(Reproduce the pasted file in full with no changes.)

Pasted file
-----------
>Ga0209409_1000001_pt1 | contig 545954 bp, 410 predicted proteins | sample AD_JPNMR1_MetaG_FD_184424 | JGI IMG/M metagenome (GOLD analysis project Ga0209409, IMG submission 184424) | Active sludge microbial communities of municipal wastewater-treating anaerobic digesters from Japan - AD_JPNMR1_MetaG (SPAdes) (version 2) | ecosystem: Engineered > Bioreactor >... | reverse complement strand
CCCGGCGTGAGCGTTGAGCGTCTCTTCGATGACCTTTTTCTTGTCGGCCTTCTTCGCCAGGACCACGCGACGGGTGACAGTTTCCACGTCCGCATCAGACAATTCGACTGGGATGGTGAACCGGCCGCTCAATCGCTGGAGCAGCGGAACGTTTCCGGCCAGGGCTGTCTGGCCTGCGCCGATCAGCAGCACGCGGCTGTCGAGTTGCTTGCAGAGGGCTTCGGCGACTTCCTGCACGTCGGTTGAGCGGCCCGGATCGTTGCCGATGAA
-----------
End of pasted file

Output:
>Ga0209409_1000001_pt1 | contig 545954 bp, 410 predicted proteins | sample AD_JPNMR1_MetaG_FD_184424 | JGI IMG/M metagenome (GOLD analysis project Ga0209409, IMG submission 184424) | Active sludge microbial communities of municipal wastewater-treating anaerobic digesters from Japan - AD_JPNMR1_MetaG (SPAdes) (version 2) | ecosystem: Engineered > Bioreactor >... | reverse complement strand
CCCGGCGTGAGCGTTGAGCGTCTCTTCGATGACCTTTTTCTTGTCGGCCTTCTTCGCCAGGACCACGCGACGGGTGACAGTTTCCACGTCCGCATCAGACAATTCGACTGGGATGGTGAACCGGCCGCTCAATCGCTGGAGCAGCGGAACGTTTCCGGCCAGGGCTGTCTGGCCTGCGCCGATCAGCAGCACGCGGCTGTCGAGTTGCTTGCAGAGGGCTTCGGCGACTTCCTGCACGTCGGTTGAGCGGCCCGGATCGTTGCCGATGAA